I'm on a date. Seems good. We're at a restaurant, sharing Greek tapas. I'm dressed appropriately. Not whored up, because in my late 30s, I know better. Not matronly, because as a single lady, I know better. I've got that "can still pass for something desirable but not embarrassing herself" kind of attire.
My date is smiley. I'm smiley. We're enjoying each other's company.
Then, I go and say something like, "Today, in class, I had a few extra minutes with the kids, so I started acting out scenes from the book we're reading- The Giver- but I acted it out as a cat. You know, 'Meow, meow, freezing and sledding down a hill, meow! Christmas lights! Meow dying?' And then they started acting out cat scenes, too."
My date shakes his head. "I don't know about you, Maret."
Oh, man. I've heard this before. Many times. In fact, if you and I have ever dated, you've probably said it to me. But perhaps it was, "I don't know about you, Bridget Hengen." Or, "What am I going to do with you, Bridget Bauer?" No matter what you called me, I know what it meant. I know what it means.
I exposed you to the playground in my head.
Not everyone is comfortable playing in there. Some prefer to stay in their car, with the window cracked so they can hear what I'm saying. Sunglasses on and hat pulled down over their brows so as to not be recognized by more respectable acquaintances, but still wanting to observe my playground antics. Some hop out of their cars, but lean against the chain link fence, unwilling to play but wanting a closer look. Some have stood on the swing and really picked up some momentum as I hung from the monkey bars by my legs, reciting Wham lyrics at the top of my lungs.
I'm always in the playground. I climb the slide, barefooted for a better grip, and etch funny names into the roof of the metal dome: Grumpus Mc Crabbyputty. Pat McCooter. Albert Puhols. This is where I record the things that make me laugh.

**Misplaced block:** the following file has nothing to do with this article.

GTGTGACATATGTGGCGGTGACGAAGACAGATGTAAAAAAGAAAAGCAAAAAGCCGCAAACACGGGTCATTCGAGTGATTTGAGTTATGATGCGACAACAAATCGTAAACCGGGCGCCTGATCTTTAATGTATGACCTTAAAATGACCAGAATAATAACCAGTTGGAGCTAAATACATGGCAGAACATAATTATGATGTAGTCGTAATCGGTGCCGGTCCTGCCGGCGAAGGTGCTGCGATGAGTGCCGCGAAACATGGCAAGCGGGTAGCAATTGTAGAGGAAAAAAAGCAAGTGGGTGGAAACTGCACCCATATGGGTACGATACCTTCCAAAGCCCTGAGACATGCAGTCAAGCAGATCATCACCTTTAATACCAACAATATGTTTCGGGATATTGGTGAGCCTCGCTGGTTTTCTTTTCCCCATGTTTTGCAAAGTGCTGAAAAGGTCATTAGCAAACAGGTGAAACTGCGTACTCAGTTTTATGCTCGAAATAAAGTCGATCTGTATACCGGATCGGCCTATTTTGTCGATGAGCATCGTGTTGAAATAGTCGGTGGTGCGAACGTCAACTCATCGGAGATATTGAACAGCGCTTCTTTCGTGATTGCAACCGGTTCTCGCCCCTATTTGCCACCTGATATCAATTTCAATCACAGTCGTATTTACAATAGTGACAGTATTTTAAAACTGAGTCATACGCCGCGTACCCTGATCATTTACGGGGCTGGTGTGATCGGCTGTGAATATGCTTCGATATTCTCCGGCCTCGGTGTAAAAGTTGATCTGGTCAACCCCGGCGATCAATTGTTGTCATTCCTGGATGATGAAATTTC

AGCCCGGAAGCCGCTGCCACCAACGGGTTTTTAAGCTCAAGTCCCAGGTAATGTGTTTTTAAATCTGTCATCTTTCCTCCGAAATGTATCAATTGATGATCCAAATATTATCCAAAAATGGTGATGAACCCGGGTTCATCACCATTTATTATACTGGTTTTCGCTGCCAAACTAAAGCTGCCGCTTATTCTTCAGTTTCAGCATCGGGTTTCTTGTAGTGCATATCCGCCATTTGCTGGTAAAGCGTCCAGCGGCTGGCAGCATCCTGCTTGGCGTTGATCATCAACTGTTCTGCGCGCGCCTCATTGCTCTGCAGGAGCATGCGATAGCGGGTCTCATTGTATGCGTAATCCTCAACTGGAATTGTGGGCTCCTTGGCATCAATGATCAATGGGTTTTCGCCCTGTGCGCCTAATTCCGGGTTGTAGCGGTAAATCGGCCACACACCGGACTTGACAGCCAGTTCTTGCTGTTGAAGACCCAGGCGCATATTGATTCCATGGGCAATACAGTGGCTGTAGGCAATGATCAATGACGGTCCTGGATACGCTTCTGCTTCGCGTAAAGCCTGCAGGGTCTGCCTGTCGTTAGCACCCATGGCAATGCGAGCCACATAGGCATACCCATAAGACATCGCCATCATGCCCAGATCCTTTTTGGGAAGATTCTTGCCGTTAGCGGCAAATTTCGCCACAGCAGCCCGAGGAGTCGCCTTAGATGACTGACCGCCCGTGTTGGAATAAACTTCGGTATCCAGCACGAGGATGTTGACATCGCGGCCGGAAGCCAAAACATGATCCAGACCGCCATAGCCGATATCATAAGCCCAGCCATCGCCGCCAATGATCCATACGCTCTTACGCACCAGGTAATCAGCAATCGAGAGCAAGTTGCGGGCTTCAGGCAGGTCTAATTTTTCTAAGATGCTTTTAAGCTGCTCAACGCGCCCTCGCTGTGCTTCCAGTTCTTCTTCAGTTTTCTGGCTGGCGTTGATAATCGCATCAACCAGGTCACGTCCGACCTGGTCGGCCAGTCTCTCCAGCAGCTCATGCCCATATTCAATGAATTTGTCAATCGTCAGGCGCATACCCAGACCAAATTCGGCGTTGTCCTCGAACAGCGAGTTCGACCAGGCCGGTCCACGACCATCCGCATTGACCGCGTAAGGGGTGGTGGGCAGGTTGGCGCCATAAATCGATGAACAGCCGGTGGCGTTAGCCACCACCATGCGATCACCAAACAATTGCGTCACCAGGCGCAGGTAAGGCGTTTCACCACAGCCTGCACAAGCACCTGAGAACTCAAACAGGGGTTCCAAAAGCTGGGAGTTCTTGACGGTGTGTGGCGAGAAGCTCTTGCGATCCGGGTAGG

Slide down the slide with squeaking skin on metal and run across the blacktop to the large oak tree and you can see where I etch all of the things I think about. "What if we still used our belly buttons to eat?" "What if, for a greeting, we got real close and touched our eyelashes, batting them quickly together, instead of shaking hands?" "Weird. Guys show their nipples in the summer and it's culturally okay. No milk is meant to come out of them. They're just...pinkish disks right there on their chests. Man nipples. Weird." The tree is wide. Like, a block-wide. And my questions and thoughts are scratched into its smooth surface. I like to walk around it and run my fingers over the indented letters. It feels good.
Lay yourself flat on the ground and roll. Eventually you'll come to a hill. Tuck your arms in and close your eyes while continuing to roll faster and faster. Let yourself get dizzy and if you feel like laughing, do so. This is my hill of giggles and you can run up it and roll yourself back down as many times as you like. Only a few of you have rolled down it with me. Some of you have watched me, and smiled. Appreciated how happy I can be. Some of you have decided, at the moment of watching me gather grass on my clothes, that I just wasn't the girl for you. That's okay. There's no need to watch someone have so much fun if you'd rather be doing something else. No hard feelings.
It's true that I get up and go to work everyday. I pay bills and put gas in my car. I participate in staff meetings and know how to behave like a mature adult. I'm in bed by 10 each night, including weekends. I've given talks to large groups of adults and they see me as one of their own. This is all true. But, at the same time, my playground is active. I'm there, too.
And if you spend enough time with me, I'll invite you in. Or at least give you a glimpse of what I'm doing there. Some of you will want to play, but will be too afraid that something bad will happen to your briefcase if you set it down long enough to play. Some of you might have forgotten how to play. Some of you might have never learned, and think it's too late now. For some of you, you'll have so much fun that I'll have to urge you to go home when the sun starts to set and the cicadas begin screaming. You'll not want to miss dinner, and I'll have to remind you of this.
Either way, this is where I'll come to play long into my 70s, my 80s, my 90s, if I'm lucky. Olly olly oxen free! Ready or not, here I come! It's here that I can lie on my back and look up at the night sky, letting the warm summer air blow strands of hair across my cheeks and tickle my skin. It's here that I can run until my lungs burn and fall to the ground laughing. It's here where all things life and living are loved and where I thank God for giving me a brain that dances with possibilities and wonder.
"What am I going to do with you, Maret?" You're going to enter the playground and play. Or watch from the fence post. Or sit in the safety of your car, taking a peek from your car window. Or put your car into drive, undo the emergency break, and drive away. Perhaps you'll take a look at me in your rear view mirror. Perhaps you won't.
It's up to you.